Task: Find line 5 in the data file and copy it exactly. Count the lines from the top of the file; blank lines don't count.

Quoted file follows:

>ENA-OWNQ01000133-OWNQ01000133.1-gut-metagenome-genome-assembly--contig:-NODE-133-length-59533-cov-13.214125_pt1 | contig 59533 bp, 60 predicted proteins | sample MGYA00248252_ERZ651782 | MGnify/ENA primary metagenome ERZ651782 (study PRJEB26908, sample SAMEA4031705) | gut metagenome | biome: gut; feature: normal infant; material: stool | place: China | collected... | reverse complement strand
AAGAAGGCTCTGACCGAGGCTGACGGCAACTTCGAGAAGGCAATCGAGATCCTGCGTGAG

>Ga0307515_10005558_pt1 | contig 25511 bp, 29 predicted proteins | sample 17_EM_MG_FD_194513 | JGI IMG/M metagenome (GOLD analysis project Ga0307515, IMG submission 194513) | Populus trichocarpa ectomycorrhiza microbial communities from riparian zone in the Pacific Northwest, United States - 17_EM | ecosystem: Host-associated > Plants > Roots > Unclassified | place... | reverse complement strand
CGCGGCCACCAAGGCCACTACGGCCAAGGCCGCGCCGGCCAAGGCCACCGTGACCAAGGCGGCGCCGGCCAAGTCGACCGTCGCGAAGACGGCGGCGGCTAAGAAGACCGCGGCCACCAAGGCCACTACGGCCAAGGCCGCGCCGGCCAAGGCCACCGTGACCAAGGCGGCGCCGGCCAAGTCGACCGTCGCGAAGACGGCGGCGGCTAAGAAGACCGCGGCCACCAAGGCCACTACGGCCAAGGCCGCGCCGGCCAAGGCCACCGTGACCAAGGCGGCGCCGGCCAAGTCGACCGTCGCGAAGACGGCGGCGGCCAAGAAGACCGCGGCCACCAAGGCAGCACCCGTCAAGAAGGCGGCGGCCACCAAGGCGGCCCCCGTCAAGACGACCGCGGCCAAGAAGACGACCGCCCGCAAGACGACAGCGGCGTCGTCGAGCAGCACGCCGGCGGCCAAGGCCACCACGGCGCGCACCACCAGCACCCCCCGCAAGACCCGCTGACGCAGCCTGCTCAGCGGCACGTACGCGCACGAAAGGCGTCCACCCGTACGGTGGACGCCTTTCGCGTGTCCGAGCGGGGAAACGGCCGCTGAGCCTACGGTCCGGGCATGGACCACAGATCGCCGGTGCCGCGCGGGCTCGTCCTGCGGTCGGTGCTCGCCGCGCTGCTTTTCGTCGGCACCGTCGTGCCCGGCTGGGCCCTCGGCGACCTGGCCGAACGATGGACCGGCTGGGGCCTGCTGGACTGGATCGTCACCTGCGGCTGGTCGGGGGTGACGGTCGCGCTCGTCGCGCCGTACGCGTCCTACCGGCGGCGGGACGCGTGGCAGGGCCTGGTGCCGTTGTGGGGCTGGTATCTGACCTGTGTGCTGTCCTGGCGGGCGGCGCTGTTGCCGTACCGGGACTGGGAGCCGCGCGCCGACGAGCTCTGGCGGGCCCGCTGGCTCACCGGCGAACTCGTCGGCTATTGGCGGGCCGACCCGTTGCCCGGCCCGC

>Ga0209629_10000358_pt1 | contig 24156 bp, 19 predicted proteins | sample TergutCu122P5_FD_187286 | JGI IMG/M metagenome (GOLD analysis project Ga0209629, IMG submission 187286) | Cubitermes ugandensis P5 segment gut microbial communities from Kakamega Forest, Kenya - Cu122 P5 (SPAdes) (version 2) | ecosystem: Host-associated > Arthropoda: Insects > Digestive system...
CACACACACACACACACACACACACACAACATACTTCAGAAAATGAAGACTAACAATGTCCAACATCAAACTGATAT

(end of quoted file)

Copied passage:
>Ga0209629_10000358_pt1 | contig 24156 bp, 19 predicted proteins | sample TergutCu122P5_FD_187286 | JGI IMG/M metagenome (GOLD analysis project Ga0209629, IMG submission 187286) | Cubitermes ugandensis P5 segment gut microbial communities from Kakamega Forest, Kenya - Cu122 P5 (SPAdes) (version 2) | ecosystem: Host-associated > Arthropoda: Insects > Digestive system...